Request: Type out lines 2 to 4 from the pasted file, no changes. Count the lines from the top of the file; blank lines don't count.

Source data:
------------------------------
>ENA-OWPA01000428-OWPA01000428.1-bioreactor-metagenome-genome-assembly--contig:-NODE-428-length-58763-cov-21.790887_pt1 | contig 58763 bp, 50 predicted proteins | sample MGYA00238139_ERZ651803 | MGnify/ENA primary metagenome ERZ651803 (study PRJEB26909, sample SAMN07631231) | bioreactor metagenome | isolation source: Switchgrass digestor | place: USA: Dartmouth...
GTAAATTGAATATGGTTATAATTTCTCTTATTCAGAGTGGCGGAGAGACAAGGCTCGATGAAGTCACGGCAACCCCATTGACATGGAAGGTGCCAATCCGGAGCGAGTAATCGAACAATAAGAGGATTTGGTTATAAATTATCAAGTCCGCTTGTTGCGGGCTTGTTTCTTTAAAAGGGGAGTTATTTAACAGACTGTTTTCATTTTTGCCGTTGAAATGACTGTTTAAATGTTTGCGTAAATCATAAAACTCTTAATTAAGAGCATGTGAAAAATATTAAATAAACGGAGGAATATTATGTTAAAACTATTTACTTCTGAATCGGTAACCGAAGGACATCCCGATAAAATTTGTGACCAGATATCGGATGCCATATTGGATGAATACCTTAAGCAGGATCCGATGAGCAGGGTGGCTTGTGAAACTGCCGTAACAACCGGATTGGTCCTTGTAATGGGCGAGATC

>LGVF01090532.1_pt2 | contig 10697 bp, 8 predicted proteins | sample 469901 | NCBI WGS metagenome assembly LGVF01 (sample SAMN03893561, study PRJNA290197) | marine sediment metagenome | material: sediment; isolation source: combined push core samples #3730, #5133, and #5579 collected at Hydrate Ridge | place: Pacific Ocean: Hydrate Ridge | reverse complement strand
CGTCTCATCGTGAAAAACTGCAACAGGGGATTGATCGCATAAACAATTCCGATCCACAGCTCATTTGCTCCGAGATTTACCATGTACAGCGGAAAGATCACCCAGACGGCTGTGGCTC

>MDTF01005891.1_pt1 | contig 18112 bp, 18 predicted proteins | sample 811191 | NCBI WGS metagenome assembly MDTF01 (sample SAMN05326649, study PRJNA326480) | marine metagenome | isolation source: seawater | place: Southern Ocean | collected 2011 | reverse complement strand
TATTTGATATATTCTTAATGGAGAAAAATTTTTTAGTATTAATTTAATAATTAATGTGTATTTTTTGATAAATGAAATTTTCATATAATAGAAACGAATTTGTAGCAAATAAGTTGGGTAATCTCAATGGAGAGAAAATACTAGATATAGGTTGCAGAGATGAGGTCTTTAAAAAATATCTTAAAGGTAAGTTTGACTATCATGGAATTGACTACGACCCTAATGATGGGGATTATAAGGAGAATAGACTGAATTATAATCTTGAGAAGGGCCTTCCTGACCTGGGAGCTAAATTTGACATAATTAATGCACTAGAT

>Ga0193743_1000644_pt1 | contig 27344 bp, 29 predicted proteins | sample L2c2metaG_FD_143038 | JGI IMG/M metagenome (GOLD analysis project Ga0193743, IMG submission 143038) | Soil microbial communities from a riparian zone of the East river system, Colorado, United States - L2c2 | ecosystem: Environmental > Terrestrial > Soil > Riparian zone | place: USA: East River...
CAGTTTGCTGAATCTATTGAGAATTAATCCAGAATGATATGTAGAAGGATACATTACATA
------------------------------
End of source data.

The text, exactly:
GTAAATTGAATATGGTTATAATTTCTCTTATTCAGAGTGGCGGAGAGACAAGGCTCGATGAAGTCACGGCAACCCCATTGACATGGAAGGTGCCAATCCGGAGCGAGTAATCGAACAATAAGAGGATTTGGTTATAAATTATCAAGTCCGCTTGTTGCGGGCTTGTTTCTTTAAAAGGGGAGTTATTTAACAGACTGTTTTCATTTTTGCCGTTGAAATGACTGTTTAAATGTTTGCGTAAATCATAAAACTCTTAATTAAGAGCATGTGAAAAATATTAAATAAACGGAGGAATATTATGTTAAAACTATTTACTTCTGAATCGGTAACCGAAGGACATCCCGATAAAATTTGTGACCAGATATCGGATGCCATATTGGATGAATACCTTAAGCAGGATCCGATGAGCAGGGTGGCTTGTGAAACTGCCGTAACAACCGGATTGGTCCTTGTAATGGGCGAGATC

>LGVF01090532.1_pt2 | contig 10697 bp, 8 predicted proteins | sample 469901 | NCBI WGS metagenome assembly LGVF01 (sample SAMN03893561, study PRJNA290197) | marine sediment metagenome | material: sediment; isolation source: combined push core samples #3730, #5133, and #5579 collected at Hydrate Ridge | place: Pacific Ocean: Hydrate Ridge | reverse complement strand
CGTCTCATCGTGAAAAACTGCAACAGGGGATTGATCGCATAAACAATTCCGATCCACAGCTCATTTGCTCCGAGATTTACCATGTACAGCGGAAAGATCACCCAGACGGCTGTGGCTC